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Enterococci and coliforms isolated from soils amended with manure and digestate
To provide a hub for research into environmental transmission and survival of human and animal pathogens through which a strong network will be developed both within Scotland and globally, with the aim of being prepared and equipped to address any future research challenges in this area.

The core research group in the Centre for Human and Animal Pathogens in the Environment (HAP-E) at the James Hutton Institute studies the following pathogen-environment systems:

  • We consider: prevalence, transmission, source tracking, detection, removal, solutions
  • We work on: Drinking water, wastewater, environmental waters, sediment, soil, compost, digestate
  • We use: microbiology, molecular biology, genomics, modelling, risk assessment, social science

HAP-E acts as a hub through which we link with associate members from other research institutions and with national and international collaborators to provide a critical mass of knowledge and expertise in the field of environment-associated pathogens. Through shared research platforms, resources, approaches, and ideas, we are able to address key fundamental questions on human and animal pathogens in the environment.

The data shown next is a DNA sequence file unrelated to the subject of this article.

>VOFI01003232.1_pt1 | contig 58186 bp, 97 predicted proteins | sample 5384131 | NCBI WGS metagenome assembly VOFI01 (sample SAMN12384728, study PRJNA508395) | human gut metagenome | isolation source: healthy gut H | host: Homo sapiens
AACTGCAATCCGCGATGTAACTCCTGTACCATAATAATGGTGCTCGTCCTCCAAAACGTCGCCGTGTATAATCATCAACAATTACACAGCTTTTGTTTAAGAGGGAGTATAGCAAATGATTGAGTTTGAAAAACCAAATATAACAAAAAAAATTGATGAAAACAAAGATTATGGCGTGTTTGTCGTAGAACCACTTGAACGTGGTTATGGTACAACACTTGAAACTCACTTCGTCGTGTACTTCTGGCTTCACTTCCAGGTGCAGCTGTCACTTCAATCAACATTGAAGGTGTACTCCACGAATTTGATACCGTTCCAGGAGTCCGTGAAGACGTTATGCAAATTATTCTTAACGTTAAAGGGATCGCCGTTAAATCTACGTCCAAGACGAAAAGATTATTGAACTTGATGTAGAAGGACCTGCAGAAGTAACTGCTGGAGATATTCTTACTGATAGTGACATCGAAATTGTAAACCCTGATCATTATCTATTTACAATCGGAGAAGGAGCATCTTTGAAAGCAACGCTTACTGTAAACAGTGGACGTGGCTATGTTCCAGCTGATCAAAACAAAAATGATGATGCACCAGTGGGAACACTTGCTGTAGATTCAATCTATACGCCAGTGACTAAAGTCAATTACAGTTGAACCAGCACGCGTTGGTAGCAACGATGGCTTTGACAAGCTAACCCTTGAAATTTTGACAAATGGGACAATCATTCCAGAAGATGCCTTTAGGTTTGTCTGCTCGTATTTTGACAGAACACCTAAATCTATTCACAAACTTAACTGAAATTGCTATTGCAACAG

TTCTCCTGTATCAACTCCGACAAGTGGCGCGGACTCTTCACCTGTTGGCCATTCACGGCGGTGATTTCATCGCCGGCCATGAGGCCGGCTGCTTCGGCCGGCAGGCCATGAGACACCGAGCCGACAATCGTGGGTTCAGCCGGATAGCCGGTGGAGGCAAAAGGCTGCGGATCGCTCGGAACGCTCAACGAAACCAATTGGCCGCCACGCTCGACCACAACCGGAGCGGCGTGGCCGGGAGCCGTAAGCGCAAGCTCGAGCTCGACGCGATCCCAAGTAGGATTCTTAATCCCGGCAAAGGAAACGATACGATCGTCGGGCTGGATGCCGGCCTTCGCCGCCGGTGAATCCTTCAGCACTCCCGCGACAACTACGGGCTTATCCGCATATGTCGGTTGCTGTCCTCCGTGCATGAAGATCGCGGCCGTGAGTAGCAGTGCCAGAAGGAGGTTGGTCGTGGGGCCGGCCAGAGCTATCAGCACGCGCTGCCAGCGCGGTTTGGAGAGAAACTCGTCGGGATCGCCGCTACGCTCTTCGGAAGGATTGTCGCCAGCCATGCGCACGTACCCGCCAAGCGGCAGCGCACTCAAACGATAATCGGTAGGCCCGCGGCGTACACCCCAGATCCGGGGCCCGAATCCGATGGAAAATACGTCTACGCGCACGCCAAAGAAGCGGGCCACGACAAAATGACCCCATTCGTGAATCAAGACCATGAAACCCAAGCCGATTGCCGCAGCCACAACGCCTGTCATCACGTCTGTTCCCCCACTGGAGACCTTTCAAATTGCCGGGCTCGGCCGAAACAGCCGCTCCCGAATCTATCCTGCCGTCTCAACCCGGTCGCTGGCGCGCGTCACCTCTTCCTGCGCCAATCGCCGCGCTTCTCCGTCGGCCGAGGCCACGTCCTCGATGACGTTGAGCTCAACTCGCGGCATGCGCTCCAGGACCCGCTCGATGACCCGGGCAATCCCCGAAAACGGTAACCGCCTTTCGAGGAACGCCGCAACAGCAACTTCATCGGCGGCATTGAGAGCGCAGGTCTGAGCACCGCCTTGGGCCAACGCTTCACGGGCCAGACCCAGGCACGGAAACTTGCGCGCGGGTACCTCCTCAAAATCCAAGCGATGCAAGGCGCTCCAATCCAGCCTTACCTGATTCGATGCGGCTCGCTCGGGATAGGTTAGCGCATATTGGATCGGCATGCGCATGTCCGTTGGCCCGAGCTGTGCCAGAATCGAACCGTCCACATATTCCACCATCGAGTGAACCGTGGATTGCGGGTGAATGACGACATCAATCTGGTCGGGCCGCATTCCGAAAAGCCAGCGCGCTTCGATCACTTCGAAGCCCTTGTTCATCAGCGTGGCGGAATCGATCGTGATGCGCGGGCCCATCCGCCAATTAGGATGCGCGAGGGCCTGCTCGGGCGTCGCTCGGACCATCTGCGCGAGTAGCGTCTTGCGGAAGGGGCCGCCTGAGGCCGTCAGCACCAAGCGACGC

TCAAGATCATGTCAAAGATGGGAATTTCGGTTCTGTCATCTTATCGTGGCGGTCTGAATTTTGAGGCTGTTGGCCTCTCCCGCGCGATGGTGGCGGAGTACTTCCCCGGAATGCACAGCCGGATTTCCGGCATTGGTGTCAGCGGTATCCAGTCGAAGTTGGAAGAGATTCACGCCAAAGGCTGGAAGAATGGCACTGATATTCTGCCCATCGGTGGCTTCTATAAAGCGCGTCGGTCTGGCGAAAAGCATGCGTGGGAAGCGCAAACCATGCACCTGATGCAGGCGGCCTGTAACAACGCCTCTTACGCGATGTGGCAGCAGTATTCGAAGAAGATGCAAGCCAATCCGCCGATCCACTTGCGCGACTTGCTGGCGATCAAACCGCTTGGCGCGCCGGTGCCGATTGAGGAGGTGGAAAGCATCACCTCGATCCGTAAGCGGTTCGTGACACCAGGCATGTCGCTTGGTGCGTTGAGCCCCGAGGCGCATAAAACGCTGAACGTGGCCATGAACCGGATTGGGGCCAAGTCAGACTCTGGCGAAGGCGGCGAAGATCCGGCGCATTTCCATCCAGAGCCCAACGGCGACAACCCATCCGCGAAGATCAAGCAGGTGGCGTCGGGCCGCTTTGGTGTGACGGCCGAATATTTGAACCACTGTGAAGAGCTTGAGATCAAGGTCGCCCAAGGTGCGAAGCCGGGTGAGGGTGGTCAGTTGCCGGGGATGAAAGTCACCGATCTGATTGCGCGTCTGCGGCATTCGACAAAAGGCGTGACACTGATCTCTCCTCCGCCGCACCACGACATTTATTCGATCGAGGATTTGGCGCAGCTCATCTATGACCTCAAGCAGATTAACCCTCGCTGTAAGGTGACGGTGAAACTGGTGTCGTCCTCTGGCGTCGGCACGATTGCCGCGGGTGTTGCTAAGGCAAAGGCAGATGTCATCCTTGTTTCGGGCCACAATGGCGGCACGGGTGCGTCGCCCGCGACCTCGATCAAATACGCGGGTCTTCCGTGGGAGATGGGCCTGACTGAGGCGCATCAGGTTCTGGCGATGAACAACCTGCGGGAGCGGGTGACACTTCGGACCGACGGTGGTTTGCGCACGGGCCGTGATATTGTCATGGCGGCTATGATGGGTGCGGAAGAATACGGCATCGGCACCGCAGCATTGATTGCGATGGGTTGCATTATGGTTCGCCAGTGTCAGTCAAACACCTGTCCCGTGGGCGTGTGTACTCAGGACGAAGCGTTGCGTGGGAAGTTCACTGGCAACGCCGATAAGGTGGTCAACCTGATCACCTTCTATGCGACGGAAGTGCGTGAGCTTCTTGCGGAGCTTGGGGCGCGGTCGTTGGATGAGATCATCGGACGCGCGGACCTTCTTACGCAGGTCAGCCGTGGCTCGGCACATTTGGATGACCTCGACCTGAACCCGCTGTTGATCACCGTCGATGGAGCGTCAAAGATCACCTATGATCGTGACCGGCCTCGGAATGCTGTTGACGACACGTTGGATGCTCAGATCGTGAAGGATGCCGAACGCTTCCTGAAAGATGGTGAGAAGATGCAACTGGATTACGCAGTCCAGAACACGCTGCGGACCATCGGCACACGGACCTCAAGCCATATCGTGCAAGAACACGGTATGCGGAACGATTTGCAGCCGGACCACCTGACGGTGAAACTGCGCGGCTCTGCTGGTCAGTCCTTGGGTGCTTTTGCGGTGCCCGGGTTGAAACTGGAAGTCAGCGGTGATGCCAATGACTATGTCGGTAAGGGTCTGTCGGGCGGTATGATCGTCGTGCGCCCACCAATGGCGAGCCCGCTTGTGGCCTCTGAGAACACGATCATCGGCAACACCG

Key questions

  • What are the intrinsic biological (genotypic and phenotypic) characteristics influencing bacterial transmission in soil and aquatic systems?
  • What role does the environment play in transmission and development of antimicrobial resistance?
  • What are the risks to humans and animals from bacteria entering the food chain via the environment?
  • What is the likelihood of transmission of human pathogens to crop plants?
  • How do microbial emerging contaminants (novel pathogens, AMR) interact with  chemical contaminants (e.g. microplastics, pharmaceuticals)?
  • How do we address the gaps in our knowledge with respect to AMR and pathogen persistence in the environment?


Areas of Interest

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The James Hutton Research Institute is the result of the merger in April 2011 of MLURI and SCRI. This merger formed a new powerhouse for research into food, land use, and climate change.